Christian pogrom victims endure violence, and denial of justice

Orissa: Christian pogrom victims endure violence, and denial of justice
(Nirmala Carvalho contributed to the article)
Hindu radicals continue to intimidate, commit acts of violence and economically and socially boycott Christians. The government is incapable of protecting Christians, who move elsewhere. Only in March 2011, a woman was able to file a complaint about her husband and daughter who died in the 2008 wave of violence. Initially, police refused to file her First Information Report.

New Delhi (AsiaNews) – “Three years since the 2008 pogroms in Orissa, Christians in Kandhamal District are still scared,” said Fr Praful Sabhapati. “But we are not discouraged. Instead, we must help our brothers hold onto their faith in Jesus.” The clergyman was parish priest in Batticola, whose church had to shut down in 2007 following threats from radical Hindu groups. Today he lives in Orissa’s capital of Bhubaneswar.
Despite government assurances, Christians, in many areas, still fear attacks from the Rashtriya Swayamsevak Sangh (RSS), one of the most violent ultranationalist Hindu organisations. For this reason, they have left for other parts of India. “Many will not come back as long as the climate of fear and social and economic discrimination does not end,” the priest said.

In addition to violence and intimidations, Christians in Kandhamal face another form of discrimination, namely the denial of justice. Recently, the Global Council of Indian Christians (GCIC) revealed the story of a woman from a local village, Girti, who lost her husband and two-year daughter in 2008 but was not able to file a complaint until this March.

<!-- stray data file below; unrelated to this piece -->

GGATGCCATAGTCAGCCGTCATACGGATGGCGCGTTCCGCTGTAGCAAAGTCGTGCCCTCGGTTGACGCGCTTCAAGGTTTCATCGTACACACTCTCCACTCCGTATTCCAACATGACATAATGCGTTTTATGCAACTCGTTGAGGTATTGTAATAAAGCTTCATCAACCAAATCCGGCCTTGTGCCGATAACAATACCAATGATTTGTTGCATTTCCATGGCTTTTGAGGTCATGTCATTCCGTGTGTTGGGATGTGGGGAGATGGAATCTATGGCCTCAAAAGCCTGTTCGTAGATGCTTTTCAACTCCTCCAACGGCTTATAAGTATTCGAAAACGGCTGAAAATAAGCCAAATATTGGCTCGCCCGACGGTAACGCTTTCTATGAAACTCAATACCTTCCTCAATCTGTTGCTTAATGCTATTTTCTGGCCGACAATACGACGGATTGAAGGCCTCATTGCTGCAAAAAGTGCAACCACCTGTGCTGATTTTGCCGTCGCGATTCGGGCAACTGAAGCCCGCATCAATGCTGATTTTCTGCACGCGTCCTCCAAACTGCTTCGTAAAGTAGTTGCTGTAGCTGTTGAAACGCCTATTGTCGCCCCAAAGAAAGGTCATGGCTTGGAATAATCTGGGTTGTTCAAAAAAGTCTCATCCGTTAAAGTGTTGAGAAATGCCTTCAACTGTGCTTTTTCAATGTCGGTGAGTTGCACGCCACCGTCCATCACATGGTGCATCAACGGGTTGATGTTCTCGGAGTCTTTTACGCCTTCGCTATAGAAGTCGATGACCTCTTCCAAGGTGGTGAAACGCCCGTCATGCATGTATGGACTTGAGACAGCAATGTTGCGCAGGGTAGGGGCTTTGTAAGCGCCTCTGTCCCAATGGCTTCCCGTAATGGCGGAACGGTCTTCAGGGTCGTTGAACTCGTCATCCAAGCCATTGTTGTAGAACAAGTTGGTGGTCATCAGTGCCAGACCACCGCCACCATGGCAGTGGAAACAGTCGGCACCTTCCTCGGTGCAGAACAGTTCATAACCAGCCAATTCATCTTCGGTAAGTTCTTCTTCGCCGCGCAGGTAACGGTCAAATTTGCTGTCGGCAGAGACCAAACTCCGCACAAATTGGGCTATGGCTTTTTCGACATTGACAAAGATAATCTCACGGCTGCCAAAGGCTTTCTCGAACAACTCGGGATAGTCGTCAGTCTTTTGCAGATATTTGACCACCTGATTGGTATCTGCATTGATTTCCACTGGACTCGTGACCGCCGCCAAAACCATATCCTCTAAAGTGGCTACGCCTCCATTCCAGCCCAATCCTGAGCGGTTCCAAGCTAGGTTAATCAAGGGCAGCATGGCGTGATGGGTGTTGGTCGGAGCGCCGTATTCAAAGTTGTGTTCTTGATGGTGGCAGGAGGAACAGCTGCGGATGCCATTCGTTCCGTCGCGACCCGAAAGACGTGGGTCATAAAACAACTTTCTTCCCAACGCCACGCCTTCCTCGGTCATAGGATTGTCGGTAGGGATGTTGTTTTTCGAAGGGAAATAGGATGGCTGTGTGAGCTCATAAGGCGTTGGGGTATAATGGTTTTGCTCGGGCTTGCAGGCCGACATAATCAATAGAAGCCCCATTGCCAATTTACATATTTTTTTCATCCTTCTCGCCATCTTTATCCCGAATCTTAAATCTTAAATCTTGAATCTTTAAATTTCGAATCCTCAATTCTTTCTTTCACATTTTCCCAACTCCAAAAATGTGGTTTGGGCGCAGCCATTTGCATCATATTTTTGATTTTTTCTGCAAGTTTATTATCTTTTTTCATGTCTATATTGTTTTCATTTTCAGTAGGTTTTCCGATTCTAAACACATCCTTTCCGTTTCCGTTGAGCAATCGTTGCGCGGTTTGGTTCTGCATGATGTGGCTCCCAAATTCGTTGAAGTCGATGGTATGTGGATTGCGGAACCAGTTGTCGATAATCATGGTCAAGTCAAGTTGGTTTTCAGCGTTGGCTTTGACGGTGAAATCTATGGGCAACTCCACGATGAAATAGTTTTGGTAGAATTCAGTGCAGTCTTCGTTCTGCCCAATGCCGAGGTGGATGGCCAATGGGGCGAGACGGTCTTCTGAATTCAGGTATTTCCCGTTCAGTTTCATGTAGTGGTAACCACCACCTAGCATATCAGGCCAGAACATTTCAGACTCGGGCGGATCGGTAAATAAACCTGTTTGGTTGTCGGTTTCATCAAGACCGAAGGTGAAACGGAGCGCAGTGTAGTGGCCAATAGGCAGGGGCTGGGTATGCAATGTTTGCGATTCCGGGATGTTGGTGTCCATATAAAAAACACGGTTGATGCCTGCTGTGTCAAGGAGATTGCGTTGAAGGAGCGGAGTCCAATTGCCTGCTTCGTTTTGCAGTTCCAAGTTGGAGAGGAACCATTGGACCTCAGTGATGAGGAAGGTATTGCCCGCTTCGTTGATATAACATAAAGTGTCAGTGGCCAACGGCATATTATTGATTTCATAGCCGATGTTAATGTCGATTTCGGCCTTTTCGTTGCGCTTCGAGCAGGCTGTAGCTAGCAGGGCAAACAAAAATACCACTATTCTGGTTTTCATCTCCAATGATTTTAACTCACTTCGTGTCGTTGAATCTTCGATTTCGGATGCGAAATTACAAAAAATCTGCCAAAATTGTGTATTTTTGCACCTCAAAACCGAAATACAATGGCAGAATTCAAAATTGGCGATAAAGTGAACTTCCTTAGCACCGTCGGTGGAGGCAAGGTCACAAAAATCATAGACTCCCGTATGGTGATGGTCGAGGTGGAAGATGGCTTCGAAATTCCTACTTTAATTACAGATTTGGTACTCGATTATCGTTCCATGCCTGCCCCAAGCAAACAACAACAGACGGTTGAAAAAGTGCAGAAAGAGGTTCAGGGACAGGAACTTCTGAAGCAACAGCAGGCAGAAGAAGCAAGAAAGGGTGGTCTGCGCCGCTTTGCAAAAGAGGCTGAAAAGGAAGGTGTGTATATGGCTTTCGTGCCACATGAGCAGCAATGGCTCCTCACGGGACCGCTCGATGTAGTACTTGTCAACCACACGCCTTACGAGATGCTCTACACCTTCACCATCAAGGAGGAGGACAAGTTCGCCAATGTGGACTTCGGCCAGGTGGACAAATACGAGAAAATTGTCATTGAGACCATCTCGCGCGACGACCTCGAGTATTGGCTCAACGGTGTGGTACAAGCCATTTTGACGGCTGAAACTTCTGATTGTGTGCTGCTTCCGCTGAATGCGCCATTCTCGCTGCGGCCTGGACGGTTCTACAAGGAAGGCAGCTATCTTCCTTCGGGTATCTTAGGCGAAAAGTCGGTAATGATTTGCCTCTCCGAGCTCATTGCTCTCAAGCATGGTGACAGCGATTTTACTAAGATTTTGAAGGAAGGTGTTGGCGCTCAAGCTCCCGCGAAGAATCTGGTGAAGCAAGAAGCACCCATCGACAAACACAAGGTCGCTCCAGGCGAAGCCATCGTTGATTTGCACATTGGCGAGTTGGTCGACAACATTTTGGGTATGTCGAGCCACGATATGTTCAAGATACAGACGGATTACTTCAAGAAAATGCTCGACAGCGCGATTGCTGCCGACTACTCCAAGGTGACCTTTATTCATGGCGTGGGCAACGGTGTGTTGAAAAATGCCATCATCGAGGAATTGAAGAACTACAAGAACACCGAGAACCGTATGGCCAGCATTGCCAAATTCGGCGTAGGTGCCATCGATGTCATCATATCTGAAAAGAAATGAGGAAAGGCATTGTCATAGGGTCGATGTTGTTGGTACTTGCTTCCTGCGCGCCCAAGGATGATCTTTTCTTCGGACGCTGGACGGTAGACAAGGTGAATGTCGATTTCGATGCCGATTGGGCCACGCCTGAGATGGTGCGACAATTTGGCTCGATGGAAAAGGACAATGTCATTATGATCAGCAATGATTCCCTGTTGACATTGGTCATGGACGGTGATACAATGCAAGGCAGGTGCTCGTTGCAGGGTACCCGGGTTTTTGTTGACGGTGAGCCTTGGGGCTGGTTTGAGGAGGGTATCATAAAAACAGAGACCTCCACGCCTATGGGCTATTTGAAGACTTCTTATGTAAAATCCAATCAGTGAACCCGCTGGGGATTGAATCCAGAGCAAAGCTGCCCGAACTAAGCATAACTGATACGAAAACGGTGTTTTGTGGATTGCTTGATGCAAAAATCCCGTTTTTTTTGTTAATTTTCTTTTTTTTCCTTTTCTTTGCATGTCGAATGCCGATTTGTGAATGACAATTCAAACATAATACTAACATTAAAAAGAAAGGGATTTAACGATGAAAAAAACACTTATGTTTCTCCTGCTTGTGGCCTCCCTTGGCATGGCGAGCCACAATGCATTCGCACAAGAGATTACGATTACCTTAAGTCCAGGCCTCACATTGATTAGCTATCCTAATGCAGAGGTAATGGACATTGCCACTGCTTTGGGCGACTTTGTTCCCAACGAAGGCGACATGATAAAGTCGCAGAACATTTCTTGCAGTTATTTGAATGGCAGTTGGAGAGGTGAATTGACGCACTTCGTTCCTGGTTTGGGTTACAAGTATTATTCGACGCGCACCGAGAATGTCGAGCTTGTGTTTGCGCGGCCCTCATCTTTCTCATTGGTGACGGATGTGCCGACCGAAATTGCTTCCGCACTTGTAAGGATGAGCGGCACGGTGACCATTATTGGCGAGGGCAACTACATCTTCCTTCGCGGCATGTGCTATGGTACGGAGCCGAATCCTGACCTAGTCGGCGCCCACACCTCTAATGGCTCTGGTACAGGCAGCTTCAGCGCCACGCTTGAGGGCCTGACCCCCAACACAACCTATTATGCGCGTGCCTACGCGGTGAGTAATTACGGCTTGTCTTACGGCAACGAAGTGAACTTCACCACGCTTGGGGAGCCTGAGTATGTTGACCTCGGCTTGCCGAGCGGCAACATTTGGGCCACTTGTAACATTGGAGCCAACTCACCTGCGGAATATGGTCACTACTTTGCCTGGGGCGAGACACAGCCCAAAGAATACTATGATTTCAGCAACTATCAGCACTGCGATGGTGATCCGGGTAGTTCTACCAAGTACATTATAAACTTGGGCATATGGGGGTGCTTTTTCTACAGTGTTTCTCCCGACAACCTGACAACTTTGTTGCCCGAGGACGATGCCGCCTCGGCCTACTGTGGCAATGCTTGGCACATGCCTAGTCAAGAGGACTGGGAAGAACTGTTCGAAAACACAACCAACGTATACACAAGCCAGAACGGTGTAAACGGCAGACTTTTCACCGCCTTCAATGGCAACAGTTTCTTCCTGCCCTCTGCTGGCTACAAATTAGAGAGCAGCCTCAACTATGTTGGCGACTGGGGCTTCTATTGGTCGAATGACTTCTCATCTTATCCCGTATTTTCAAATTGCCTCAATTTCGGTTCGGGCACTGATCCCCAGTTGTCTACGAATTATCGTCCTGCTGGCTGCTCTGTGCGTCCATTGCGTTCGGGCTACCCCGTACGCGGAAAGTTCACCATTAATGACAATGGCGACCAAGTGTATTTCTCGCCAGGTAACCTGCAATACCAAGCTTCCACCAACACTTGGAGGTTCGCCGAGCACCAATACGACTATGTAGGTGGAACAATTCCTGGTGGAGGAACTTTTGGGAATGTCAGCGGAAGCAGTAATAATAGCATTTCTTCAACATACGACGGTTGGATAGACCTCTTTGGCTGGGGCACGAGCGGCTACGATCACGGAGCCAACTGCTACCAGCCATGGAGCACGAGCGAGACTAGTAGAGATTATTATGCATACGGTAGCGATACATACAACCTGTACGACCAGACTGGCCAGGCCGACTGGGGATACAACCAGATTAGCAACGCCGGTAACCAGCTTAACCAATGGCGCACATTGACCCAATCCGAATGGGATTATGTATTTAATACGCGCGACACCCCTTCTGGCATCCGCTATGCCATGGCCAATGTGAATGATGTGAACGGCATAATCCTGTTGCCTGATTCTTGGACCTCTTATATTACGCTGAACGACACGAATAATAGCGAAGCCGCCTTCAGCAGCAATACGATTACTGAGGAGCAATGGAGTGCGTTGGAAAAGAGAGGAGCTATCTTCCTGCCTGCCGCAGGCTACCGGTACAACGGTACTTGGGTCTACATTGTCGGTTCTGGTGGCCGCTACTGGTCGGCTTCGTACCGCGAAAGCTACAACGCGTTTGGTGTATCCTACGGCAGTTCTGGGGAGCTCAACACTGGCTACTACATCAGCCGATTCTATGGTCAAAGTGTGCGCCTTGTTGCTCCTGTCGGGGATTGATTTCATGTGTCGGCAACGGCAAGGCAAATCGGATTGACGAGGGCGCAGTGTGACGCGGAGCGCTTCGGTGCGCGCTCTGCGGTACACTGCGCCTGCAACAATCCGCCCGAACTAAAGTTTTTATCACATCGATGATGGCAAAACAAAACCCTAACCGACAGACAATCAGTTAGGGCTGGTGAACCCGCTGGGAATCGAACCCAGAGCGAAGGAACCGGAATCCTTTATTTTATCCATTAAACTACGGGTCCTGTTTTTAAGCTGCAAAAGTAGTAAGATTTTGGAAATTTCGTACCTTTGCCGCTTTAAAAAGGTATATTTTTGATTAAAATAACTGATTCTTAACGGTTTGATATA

During the anti-Christian pogroms, Hindu radical groups attacked the ten Christian families living in Girti. During the incident, the woman’s husband was tortured and thrown into a pit with his daughter. The next day, she and other villages found him and their daughter. They were barely alive and died soon after.

At the time, police refused to register the First Information Report she filed.

Yesterday, GCIC President Sajan K George said that his organisation, “together with civil society, wants to unearth the buried martyrs of Kandhamal”.

Currently, Christians no longer live in Girti village. Five families (including the woman who lost her husband) moved to Semingpadar; the other five moved to another village.

(Nirmala Carvalho contributed to the article)